Thursday, July 27, 2006

hugely frustrating

A hugely disappointing outcome in the Rome talks yesterday, made all the more bitter because we'd been led to believe in recent days - first via Kim Howells and then via 'sources close to Blair' - that Britain may indeed be moving towards a more even-handed understanding of the Israeli-Lebanon crisis. That we should have come out of the talks having frustrated attempts at brokering a ceasefire - via a bit of semantic wrangling over the word 'immediate' - is another source of shame to add to the list of foreign-policy woes. To see Margaret Beckett, who used to be a politician of real substance and integrity, reduced to this is but a minor irritation when stacked up against the knowledge that, two weeks after the fighting began, we are standing back and watching rather than doing something about such large-scale and calamitious conflict. Minds are inevitably cast back to Sarajevo or Rwanda.

In the meantime, are Israel getting anywhere? A correspondent in today's paper - Gordon Anderson from Glasgow - runs through a list of popular movements which have survived attempts to 'destroy them' with military action - the list includes "the FLN, the Vietminh, the Vietcong, the Mujahaddin, the IRA" and points out that the West is getting no further with Hizbullah, Hamas, or the Taliban. "Resistance movements invariably arise from a sense of injustice and are neutralised only when the injustice is resolved", he points out.

In The New Statesman today Charles Glass - who was kidnapped by Hizbollah in 1987, incidentally - quotes former CIA agent Ray Close, who in a recent open email wrote that:

"One of the definitions of madness is the repetition countless times of the same action, always expecting a different result. For more than half a century, the Israelis have been applying the tactic of massively disproportionate retaliation to every provocative act of resistance attempted by the Palestinians, expecting every time that this would bring peace and security to all the people of the Holy Land. Every single time they have done this, it has backfired. Every single time."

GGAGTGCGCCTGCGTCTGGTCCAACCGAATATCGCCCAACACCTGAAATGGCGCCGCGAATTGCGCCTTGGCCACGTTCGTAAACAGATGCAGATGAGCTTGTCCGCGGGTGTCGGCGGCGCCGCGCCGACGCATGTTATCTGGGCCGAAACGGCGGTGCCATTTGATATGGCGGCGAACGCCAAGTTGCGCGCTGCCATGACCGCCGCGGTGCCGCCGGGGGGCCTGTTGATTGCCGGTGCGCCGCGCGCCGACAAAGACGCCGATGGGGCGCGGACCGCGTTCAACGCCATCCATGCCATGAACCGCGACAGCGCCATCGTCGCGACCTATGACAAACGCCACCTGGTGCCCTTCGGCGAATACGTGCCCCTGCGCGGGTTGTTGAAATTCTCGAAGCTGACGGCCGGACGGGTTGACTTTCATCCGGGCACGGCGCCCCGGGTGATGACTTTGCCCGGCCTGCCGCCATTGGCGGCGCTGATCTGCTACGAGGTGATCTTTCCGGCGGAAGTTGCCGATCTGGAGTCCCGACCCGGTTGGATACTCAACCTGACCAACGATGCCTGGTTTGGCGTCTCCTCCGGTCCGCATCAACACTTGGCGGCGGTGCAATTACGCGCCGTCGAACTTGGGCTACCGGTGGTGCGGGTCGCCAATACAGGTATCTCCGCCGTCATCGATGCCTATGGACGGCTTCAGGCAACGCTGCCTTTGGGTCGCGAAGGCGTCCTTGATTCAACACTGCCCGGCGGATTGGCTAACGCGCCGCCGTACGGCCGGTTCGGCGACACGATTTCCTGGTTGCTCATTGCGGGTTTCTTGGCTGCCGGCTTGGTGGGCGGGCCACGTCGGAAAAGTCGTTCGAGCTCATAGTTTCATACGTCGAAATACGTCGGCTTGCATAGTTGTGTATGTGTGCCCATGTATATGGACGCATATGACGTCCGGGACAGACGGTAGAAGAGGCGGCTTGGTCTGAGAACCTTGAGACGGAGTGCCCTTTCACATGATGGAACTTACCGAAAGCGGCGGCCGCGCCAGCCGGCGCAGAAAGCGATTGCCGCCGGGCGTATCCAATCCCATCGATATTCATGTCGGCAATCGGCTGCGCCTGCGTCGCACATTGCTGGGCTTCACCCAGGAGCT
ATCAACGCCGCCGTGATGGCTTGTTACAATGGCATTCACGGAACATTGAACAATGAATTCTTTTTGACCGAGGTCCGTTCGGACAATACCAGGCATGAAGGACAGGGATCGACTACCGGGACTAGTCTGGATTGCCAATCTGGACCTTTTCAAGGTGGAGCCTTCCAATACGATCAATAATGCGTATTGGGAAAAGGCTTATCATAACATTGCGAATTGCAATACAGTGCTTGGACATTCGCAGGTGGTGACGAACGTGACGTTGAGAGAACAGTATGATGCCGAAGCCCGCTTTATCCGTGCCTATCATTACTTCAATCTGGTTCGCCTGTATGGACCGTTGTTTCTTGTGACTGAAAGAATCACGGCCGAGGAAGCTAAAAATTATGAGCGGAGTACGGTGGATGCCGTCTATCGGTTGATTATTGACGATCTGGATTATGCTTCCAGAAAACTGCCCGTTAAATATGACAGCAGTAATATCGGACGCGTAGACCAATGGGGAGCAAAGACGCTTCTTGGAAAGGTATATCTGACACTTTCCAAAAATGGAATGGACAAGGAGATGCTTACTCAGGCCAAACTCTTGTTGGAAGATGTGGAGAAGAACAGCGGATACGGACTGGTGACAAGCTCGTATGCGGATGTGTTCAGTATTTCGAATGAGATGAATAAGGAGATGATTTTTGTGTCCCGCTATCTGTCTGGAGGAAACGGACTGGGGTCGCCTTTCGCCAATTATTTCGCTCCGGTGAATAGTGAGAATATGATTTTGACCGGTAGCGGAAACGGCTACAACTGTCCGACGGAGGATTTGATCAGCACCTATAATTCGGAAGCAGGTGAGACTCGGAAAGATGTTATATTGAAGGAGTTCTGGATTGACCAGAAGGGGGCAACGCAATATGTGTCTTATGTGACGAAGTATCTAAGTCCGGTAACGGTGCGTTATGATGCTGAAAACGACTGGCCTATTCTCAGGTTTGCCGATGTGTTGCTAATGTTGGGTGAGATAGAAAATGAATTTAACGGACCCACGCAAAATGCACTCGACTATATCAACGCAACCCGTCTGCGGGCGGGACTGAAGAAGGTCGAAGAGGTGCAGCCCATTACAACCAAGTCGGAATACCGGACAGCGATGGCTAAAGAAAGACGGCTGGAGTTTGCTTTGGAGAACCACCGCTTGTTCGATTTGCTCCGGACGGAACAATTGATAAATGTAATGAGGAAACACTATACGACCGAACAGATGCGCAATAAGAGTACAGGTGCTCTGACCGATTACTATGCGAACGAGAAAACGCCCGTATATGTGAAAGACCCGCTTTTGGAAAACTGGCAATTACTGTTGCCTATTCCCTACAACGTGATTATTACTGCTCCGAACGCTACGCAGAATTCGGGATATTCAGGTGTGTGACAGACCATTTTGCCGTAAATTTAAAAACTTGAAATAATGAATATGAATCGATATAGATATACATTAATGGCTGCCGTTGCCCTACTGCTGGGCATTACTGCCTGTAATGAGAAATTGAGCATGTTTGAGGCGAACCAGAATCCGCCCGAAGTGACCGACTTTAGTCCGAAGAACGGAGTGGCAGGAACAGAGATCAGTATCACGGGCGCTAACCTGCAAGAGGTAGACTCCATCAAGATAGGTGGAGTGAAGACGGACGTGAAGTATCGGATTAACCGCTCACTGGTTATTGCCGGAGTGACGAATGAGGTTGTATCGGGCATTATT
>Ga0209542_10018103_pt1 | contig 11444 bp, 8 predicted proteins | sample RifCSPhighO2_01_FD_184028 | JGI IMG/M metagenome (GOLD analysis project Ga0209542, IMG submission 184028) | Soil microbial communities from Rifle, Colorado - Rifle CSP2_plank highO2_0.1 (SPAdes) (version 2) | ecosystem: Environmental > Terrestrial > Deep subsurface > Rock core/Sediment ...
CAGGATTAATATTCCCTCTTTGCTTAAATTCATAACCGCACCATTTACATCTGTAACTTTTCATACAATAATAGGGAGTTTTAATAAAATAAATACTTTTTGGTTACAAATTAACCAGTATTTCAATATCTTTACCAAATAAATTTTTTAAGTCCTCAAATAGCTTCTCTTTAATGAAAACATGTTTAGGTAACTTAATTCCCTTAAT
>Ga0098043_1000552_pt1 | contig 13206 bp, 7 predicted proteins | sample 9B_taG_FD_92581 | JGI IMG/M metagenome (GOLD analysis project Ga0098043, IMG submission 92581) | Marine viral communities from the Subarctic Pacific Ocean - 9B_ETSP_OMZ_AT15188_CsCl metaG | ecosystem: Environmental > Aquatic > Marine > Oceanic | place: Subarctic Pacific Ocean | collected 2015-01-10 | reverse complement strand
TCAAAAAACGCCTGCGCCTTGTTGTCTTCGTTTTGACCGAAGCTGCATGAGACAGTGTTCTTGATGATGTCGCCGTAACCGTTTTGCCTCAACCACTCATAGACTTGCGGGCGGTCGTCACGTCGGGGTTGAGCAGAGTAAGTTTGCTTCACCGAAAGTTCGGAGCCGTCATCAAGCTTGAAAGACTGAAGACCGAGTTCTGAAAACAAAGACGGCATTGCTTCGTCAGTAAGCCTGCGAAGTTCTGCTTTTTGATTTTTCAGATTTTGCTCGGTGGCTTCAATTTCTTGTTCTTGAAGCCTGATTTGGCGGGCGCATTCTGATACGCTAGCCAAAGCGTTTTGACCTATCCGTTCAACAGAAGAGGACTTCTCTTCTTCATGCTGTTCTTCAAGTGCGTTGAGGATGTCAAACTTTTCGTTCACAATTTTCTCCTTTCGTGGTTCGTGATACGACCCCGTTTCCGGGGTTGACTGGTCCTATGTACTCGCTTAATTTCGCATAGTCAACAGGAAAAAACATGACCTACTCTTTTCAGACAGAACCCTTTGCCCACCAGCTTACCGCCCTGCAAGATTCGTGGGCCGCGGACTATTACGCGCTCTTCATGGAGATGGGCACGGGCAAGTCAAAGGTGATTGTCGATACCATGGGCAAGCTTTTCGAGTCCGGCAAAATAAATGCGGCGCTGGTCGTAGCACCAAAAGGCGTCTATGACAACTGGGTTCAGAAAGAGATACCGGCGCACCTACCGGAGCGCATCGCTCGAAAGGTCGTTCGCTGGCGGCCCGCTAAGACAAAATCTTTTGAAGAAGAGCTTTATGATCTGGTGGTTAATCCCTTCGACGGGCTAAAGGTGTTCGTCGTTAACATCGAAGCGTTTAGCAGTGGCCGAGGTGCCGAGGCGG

I'm not sure that I know enought about the history of the region to endorse that without hesitation (three key things we must not forget: Israel has a right to exist, it has a right to secure its borders, and a right to defend itself), but there's little doubt that its response has been disproportionate and there's no doubt at all that its actions won't do anything to promote stability in the region. That the US neocons are once more imagining a domino effect simply beggars belief. (Sidney Blumenthal thinks they're thinking along the following lines: "Israel's attacks will demolish Hizbullah; the Lebanese will blame Hizbullah and destroy its influence; and the backlash will extend to Hamas, which will collapse. From the administration's point of view, this is a proxy war with Iran (and Syria) that will inexplicably help turn around Iraq"). Today, incidentally, Hizbollah have fired over 150 missiles at Israel - the most since the war started.

What now, then? The Guardian leader is pretty coherant. We all know that the US foreign policy of the last five years has systematically burnt almost every diplomatic bridge with the Middle East, so negotiation - the only way to bring about a peace settlement, assuming that we even convince our government and America's that that is necessary - is absurdly difficult. The US won't talk to Iran (and in fairness, would be asked impossible questions about nuclear proliferation if it did) but not all diplomatic routes to Damascus are entirely closed, and "what Ms Rice needs to do is cancel her trip to Malaysia and return to the Middle East sharpish, and not just to Israel. The US has to end its policy of blocking diplomacy".

As for Beckett, so disappointing so far, she must go to Tehran. Jack Straw did it repeatedly but so far she's shown no inclination and shows every sign of cow-towing to US policy. Time to change that for the sake of peace.

As the leader puts it,

"No country can expect to face attacks from outside, as Israel has done, without reply. But Israel's reply has been completely disproportionate. This is Olmert's war, largely about the new Israeli prime minister establishing his political credibility, needing to demonstrate he is as tough as Ariel Sharon. He may have miscalculated. Britain should not be party to Olmert's folly."

Update: This is how Israel's Justice Minister, Haim Ramon, interpreted the failure to reach agreement at Rome. He told Israel Army Radio today that "We received yesterday at the Rome conference permission from the world ... to continue the operation, this war, until Hizbullah won't be located in Lebanon and until it is disarmed".

1 comment:

Anonymous said...

f***ing unbelievable